Pink breast cancer ribbon

In July of 2018, my husband and I learned that my recent scans showed Stage IV metastatic breast cancer widely distributed in my ribs, spine and pelvis. I had been diagnosed with Stage III breast cancer in 2011, treated with surgery, chemotherapy and radiation, and had been doing well. However, I developed achy chest wall pain in June 2018 that led to the workup revealing advanced cancer. Once diagnosed, cancer haunts the recesses of the mind, so I was not totally surprised by the news. Still the diagnosis of metastatic cancer threw the proverbial wrench into the works of my life and that of my family’s. As a result, I spent the last 18 months learning to live with advanced cancer and its associated treatment. My husband and I made major changes in our lives. I stepped down from my administrative position at the University of Wyoming, he opted not to teach and focus on this work as an environmental consultant and we downsized to a smaller house with all we needed on one floor. After a year of being back on the faculty at UW, I made the decision to retire in May 2020 to spend time with family and friends and involve myself in some volunteer work that I had put off due to the demands ofwork. Despite the uncertainty, my husband and I were looking forward to this next phase of life.

And then in early March of 2020, coronavirus entered our world. My husband and I were in Lake Placid watching our daughter and the UW Nordic team compete at the USCSA nationals. I wondered if I was making a mistake to travel given my suppressed immune system from the oral chemotherapy I take, but even Anthony Fauci, at least in his public statements, didn’t seem too concerned saying we weren’t at the point we needed to change our daily lives because of the coronavirus. The airlines were flying, so my husband and I landed in Albany, New York on a Sunday evening and stayed with friends. In the morning, our friend, who was watching the news, yelled upstairs as my husband and I were packing our bags for our drive to Lake Placid. We watched in disbelief as the stock market plummeted requiring temporary closure of the stock exchange, one of the first of several dramatic drops over the next couple of weeks.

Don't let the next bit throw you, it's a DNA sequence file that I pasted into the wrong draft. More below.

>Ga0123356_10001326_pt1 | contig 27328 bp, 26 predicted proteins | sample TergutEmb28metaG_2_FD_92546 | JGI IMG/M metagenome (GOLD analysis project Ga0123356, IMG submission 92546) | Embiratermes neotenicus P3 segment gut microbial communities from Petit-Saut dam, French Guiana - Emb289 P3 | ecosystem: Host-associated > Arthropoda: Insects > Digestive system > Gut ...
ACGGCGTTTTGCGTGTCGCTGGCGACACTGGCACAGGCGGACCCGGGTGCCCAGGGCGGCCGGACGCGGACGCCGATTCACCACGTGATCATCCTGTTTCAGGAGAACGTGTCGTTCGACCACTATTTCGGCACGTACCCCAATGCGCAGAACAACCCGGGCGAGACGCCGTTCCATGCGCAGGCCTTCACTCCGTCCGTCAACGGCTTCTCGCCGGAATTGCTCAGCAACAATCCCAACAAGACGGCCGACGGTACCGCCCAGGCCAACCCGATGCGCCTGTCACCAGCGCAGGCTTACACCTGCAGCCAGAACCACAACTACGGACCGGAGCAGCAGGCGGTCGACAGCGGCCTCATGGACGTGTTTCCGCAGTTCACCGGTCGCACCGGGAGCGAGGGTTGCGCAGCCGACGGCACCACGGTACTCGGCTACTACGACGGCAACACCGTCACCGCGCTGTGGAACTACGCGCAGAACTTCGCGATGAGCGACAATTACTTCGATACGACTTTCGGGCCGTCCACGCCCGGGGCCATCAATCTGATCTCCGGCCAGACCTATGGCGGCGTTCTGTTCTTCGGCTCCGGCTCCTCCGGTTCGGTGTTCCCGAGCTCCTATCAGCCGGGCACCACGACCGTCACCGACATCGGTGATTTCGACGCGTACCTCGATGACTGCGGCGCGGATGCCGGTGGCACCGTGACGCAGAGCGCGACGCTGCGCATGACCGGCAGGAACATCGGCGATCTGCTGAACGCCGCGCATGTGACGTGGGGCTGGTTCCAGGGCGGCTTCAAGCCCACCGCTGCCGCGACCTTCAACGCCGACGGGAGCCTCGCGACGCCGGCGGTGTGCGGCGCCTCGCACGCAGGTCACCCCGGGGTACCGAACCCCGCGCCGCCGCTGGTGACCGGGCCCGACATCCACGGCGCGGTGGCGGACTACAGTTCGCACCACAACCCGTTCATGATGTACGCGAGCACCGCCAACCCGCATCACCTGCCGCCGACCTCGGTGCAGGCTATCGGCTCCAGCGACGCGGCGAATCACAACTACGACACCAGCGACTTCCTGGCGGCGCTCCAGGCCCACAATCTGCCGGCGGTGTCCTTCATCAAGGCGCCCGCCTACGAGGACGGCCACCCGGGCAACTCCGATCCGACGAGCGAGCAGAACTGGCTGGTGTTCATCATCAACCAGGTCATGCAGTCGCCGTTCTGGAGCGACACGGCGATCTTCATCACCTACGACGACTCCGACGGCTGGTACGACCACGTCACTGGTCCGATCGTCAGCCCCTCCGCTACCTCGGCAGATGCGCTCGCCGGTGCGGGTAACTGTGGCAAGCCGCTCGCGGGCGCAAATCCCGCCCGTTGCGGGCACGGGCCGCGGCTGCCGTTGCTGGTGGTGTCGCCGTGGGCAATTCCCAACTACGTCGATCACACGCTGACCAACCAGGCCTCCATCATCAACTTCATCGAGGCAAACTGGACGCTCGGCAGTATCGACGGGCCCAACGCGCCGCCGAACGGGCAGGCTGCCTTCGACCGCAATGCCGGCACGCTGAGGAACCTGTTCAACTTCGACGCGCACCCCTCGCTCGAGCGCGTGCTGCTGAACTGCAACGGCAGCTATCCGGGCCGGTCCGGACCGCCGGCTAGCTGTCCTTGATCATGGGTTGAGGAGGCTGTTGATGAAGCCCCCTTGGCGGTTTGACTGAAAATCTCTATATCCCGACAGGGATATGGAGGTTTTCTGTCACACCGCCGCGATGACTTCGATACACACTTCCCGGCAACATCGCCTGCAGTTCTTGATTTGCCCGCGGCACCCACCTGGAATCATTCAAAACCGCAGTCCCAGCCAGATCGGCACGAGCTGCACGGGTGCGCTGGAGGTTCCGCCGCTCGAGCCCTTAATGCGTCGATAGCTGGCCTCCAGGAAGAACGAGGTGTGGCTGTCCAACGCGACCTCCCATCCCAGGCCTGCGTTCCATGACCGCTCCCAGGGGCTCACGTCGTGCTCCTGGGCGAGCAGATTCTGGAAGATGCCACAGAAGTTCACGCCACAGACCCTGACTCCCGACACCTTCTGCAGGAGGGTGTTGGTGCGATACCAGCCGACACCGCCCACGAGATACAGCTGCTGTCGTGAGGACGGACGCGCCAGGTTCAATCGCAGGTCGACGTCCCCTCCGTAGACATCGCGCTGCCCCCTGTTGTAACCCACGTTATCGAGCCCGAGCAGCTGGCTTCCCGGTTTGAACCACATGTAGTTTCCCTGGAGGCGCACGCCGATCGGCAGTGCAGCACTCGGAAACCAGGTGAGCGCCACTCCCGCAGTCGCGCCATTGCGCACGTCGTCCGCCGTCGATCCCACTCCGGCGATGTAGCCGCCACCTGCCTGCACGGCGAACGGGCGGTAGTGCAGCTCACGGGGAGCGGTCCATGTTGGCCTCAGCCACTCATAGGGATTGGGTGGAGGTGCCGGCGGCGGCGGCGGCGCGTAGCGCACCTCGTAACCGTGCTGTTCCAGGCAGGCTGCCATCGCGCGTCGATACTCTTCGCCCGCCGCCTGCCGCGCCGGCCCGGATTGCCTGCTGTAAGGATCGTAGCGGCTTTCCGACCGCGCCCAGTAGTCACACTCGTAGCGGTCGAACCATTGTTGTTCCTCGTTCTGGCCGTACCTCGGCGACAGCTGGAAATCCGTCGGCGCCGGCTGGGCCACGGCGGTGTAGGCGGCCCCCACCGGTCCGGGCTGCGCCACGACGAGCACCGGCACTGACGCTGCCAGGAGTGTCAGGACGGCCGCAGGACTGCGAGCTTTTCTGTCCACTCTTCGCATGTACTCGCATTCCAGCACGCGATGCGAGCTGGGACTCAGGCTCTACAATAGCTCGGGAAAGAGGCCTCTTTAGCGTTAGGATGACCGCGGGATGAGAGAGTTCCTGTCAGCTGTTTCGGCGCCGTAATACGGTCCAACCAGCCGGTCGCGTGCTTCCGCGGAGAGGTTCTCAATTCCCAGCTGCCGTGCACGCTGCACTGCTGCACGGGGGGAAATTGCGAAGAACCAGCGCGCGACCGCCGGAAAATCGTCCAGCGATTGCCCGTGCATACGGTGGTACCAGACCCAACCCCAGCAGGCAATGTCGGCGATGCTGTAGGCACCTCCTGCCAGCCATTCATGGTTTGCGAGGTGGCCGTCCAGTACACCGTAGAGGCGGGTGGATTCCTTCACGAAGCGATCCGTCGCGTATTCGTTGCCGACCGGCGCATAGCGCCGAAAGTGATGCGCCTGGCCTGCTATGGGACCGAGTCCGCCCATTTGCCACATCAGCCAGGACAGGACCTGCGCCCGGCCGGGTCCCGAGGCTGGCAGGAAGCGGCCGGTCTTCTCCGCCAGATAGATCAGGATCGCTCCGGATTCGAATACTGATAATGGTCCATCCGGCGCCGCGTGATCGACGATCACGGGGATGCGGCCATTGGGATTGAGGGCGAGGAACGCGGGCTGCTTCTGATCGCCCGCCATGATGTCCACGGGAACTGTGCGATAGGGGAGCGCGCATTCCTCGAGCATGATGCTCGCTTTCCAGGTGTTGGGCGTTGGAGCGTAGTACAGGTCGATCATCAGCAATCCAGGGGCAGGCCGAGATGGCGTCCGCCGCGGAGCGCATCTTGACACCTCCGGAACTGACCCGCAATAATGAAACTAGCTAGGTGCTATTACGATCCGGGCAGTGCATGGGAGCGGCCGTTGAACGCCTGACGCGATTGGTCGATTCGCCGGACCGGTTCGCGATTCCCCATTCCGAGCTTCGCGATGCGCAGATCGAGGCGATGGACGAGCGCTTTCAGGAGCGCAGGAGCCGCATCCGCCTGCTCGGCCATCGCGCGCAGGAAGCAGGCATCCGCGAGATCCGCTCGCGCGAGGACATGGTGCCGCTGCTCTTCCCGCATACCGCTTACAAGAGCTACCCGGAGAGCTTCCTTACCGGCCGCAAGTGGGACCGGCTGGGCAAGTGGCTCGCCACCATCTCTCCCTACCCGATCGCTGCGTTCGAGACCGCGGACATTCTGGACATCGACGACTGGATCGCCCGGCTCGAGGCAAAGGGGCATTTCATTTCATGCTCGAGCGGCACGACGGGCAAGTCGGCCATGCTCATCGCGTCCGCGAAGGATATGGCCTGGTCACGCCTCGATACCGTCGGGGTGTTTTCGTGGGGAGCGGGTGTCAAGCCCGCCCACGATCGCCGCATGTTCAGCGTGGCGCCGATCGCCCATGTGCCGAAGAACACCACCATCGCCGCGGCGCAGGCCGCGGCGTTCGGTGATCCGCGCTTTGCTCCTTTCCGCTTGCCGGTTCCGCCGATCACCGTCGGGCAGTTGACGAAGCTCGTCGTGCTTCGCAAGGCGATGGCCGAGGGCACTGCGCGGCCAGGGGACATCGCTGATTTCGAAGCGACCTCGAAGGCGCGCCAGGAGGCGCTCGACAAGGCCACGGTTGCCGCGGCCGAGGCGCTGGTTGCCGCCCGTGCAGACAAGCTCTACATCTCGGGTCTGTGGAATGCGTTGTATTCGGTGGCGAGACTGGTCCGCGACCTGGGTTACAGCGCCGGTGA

With some old friends from Connecticut, we settled into our Airbnb apartment outside of Lake Placid near the ski hill where the Nordic competitions were held. We were gripped watching the news as the numbers of cases increased and schools closed down in the east. We had made arrangements to pick up our daughter’s high school friend so she could come to Lake Placid to see our daughter, but Middlebury, where she is a senior, closed down early that week and she was not able to leave nor were we able to visit. We also had planned to meet my nephew from Montreal near the US-Canadian border, but there were concerns that the border would be shut down and my nephew and his family could get stuck in the USA (the border did close about a week later).

We had looked forward to our 9 days in New York enjoying the Adirondacks, one of our favorite places, but I had a growing realization that I was one of the “at risk” people that the experts were saying needed to be vigilant and shelter away from others. I called my brother, a public health official, to get his advice about the safest way to get back home. I was able to arrange to come home early taking shorter flights that would hopefully lessen the likelihood of exposure. My husband and I kept our distance as much as possible in the airports, which was not all that difficult given the already decreasing number of people travelling. We each had a bottle of hand sanitizer which we used frequently, and we tried to minimize exposure to things like the seatback tray tables on the airplanes which reportedly are a haven for a variety of microbes. We arrived home safely, quarantined ourselves for 14 days and were relieved not to have any signs of illness at the end of 2 weeks. Fortunately, our daughter and the rest of the team also made it home safely and were illness free after 14 days, too.

Despite the President’s assertion that this would all be over by Easter, life did not return to normal, whatever that is, after our 14-day quarantine. Wyoming, while not officially closing down as many states did, banned gatherings of more than 10, stopped all but essential business, and strongly advised everyone to follow social distancing guidelines and wash hands frequently. UW sent students home for spring break in mid-March with the rest of the semester to be taught on-line. Like so many others, my husband and settled into a new way of working. He set up his home office on the dining room table, while I taught and wrote from the desk in our fireplace room. Other than hassles of managing competing Zoom meetings, the transition went smoothly. We were grateful on a daily basis that our daughter is 23 and living independently as a graduate student, and that we were not called upon to home school her doubting that we would have excelled as her teachers.

For a short period of time, metastatic cancer receded from my consciousness. COVID-19 took its place and dominated our lives.We watched PBS News hour and poured over the Boomerang and the New York Times hungry for the latest morbidity and mortality numbers, anxious for information and reassurance from Dr. Fauci and other public health and communicable disease experts, and mortified by the President’s miscommunication and inability to take any responsibility for the federal handling of the pandemic. However, after several weeks, we settled into our new shelter-at-home-life and while COVID-19 continued to be prominent in our lives, metastatic cancer returned to its old role flitting in and out of my mind with its unwanted reminders of life’s uncertainty and the inevitability of my death.